The form this takes, of course, depends on the student and their interests. This could be talking about topics such as society and culture in Scotland and the UK, business, the student’s cultural background, or their experiences of different cultures from work and travel.
What teaching methods or approaches do you find most effective when teaching Business English to your students?
I always use the PPP (Presentation, Practice, and Production) method to structure my classes. Beyond this I find the most effective approaches always help my students use English in real situations they are likely to encounter or using topics related to their job and interests.
For example, many of our students participate in work meetings in English. Roleplaying meetings, watching videos of example meetings, and discussing their current projects allow me to introduce specific new vocabulary, correct common mistakes, and give students confidence in everyday situations.
Similarly, many students need to use written English a lot in emails or reports which can be challenging for various reasons. Analyzing example emails and reports and relating this directly to learners’ actual roles can be very helpful. Finally, it is always interesting to include materials and topics from outside work to allow students to practice and improve their English using a wider range of topics.
How do you tailor your lessons to meet the specific needs and goals of your business students?
At the start of our courses, we always complete a needs analysis to allow us to better understand the student’s needs. For my Business English students, this can vary a lot as we work with businesses in a wide range of sectors.
There are many factors I consider when tailoring my classes to my learners. For example, it is important to consider what type of learner students are. Some learn more quickly with a structured approach and prefer to look at elements such as grammar and reading articles in detail.
Others work better with interactive materials such as videos or podcasts. Whichever type of resources work best for the specific student, I know as a language learner myself that building confidence is key and therefore it´s always my approach to use the resources to get students talking and using English as much as possible.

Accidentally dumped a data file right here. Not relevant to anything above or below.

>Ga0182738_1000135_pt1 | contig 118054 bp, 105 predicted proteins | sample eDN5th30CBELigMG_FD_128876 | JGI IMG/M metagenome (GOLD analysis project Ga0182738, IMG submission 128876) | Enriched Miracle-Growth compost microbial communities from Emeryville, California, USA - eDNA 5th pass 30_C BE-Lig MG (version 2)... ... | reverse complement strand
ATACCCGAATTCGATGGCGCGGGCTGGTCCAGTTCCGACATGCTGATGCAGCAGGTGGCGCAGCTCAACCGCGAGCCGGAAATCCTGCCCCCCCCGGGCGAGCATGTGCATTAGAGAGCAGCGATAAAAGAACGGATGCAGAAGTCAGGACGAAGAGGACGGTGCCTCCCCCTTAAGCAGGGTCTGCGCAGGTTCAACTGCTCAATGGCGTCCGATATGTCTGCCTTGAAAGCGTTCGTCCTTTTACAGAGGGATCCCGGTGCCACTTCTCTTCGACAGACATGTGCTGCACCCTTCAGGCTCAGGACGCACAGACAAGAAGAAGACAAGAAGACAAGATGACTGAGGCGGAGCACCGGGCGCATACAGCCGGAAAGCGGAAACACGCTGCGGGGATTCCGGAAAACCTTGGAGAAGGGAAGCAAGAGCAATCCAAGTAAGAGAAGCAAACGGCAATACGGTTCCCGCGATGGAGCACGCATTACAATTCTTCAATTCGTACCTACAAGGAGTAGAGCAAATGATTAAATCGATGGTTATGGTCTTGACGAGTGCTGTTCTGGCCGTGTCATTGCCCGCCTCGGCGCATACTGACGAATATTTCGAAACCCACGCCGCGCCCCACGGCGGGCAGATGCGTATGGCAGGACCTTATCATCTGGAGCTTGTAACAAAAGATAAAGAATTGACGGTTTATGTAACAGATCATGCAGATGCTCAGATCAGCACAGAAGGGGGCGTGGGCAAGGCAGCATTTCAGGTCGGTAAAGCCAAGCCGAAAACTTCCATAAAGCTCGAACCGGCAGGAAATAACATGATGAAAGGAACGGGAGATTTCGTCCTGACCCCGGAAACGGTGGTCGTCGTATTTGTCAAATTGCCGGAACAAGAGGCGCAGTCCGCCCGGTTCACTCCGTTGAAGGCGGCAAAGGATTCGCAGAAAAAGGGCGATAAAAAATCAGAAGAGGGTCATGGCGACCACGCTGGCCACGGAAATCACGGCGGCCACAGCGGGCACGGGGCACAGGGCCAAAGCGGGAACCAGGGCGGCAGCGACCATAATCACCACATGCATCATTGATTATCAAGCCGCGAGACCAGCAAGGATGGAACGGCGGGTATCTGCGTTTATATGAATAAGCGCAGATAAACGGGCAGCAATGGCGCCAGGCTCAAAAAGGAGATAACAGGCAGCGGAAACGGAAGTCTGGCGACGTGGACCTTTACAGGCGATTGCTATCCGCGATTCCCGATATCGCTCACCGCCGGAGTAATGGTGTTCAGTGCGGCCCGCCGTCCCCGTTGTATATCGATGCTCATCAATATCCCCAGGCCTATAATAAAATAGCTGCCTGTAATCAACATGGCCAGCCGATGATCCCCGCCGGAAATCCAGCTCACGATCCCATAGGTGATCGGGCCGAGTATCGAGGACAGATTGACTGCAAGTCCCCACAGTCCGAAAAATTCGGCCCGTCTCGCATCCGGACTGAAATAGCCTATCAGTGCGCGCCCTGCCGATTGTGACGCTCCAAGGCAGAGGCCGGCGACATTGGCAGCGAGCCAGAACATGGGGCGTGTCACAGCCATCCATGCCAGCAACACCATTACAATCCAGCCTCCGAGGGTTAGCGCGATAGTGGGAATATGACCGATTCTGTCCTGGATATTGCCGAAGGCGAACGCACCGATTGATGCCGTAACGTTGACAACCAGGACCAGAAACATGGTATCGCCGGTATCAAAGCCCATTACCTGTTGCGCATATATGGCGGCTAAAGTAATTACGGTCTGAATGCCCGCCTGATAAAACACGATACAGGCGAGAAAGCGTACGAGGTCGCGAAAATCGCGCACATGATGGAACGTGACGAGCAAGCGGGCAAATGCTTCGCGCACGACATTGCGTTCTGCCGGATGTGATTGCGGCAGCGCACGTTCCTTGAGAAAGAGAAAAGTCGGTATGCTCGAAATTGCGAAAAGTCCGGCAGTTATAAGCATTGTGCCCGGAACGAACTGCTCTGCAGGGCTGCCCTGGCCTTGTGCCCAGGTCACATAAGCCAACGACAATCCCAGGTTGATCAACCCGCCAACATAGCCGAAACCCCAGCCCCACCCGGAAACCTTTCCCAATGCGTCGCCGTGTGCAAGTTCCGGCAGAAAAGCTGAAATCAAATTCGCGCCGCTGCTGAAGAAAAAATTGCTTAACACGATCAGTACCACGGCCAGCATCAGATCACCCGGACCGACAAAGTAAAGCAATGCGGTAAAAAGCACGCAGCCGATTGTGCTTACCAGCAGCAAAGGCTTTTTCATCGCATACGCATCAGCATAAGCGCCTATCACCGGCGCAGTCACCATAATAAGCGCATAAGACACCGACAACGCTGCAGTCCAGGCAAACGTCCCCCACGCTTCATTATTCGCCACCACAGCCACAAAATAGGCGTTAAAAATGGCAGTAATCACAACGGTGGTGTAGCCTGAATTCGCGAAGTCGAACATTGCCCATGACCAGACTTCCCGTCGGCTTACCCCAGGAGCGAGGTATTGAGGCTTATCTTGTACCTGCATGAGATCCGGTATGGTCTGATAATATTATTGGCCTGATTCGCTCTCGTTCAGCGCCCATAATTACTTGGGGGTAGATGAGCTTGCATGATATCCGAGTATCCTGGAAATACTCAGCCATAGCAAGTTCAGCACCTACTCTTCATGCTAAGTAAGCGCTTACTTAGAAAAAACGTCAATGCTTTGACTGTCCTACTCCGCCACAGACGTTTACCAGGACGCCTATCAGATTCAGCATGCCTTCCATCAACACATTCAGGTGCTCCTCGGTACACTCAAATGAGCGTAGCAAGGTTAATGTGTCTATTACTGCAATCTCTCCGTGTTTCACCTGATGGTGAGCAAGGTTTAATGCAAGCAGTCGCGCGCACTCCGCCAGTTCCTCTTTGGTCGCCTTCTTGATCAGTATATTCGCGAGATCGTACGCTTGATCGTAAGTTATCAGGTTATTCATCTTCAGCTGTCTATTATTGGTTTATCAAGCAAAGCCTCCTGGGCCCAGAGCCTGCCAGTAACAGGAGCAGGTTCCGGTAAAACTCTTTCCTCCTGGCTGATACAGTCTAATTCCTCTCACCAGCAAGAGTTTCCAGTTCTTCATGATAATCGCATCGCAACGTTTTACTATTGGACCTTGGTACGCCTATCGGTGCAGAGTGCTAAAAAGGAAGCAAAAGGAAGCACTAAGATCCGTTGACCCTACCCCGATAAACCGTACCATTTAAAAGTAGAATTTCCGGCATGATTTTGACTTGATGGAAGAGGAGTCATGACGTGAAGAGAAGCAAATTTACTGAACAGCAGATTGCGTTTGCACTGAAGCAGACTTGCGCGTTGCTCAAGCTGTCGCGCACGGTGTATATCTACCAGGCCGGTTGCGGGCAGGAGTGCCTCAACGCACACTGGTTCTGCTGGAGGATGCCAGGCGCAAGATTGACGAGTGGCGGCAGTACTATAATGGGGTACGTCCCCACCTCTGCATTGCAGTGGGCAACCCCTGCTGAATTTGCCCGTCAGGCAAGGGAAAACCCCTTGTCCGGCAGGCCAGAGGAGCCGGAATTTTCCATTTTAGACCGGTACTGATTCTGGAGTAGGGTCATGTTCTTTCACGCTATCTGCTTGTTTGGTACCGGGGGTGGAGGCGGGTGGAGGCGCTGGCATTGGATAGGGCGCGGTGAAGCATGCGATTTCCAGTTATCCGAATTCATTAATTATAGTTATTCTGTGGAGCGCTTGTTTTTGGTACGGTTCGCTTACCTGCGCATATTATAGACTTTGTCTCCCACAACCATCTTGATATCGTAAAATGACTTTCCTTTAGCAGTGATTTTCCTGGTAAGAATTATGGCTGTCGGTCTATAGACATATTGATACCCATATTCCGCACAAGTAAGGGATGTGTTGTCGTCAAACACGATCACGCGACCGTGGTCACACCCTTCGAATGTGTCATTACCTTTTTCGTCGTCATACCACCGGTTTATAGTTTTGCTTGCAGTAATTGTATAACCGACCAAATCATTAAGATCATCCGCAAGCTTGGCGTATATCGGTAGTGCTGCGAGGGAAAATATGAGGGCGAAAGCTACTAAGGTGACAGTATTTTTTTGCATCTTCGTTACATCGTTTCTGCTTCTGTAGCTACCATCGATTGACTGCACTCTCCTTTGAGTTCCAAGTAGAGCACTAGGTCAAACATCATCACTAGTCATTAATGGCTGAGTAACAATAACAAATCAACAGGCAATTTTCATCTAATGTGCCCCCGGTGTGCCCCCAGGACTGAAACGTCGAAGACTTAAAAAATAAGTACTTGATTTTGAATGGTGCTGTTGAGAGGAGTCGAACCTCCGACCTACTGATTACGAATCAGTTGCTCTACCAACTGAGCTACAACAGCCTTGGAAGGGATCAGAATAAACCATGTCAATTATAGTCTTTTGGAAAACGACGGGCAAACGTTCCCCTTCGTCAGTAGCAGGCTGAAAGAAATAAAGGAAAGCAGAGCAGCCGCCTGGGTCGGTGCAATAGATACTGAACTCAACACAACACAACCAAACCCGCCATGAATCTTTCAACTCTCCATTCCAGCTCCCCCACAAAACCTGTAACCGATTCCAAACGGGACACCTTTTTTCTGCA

Experience from my work in Scotland also taught me to consider individual specific needs. For example, I previously worked a lot with an Autism Community Group and arranged Autism Awareness Training with an external trainer.
From this, I learned that signposting what will happen in a class is vital, and having a plan to use materials in different ways can help a lot. Actively listening to my students allows me to learn about their needs and tailor and adapt my lessons.
What do you believe are the key skills and language areas that students should focus on when learning Business English?
Key skills and areas to focus on in Business English can vary a lot depending on your level and job but I´d like to give a few examples.
Firstly, with two languages such as English and Spanish, there are many commonalities, which can be a benefit and a challenge. Therefore, helping students to understand common differences helps in both a general and business context.
Next many of my students have teams and partners from across the world and therefore helping them use English as a Global Language is a primary goal. This can include understanding English language and culture from different parts of the world and using English effectively with colleagues who are native and non-native speakers.
Finally, a focus on practically using English helps students improve rapidly. In a Business English class, this involves learning sector-specific vocabulary, practicing key business skills such as presentations and leading meetings, and using real examples from students’ work.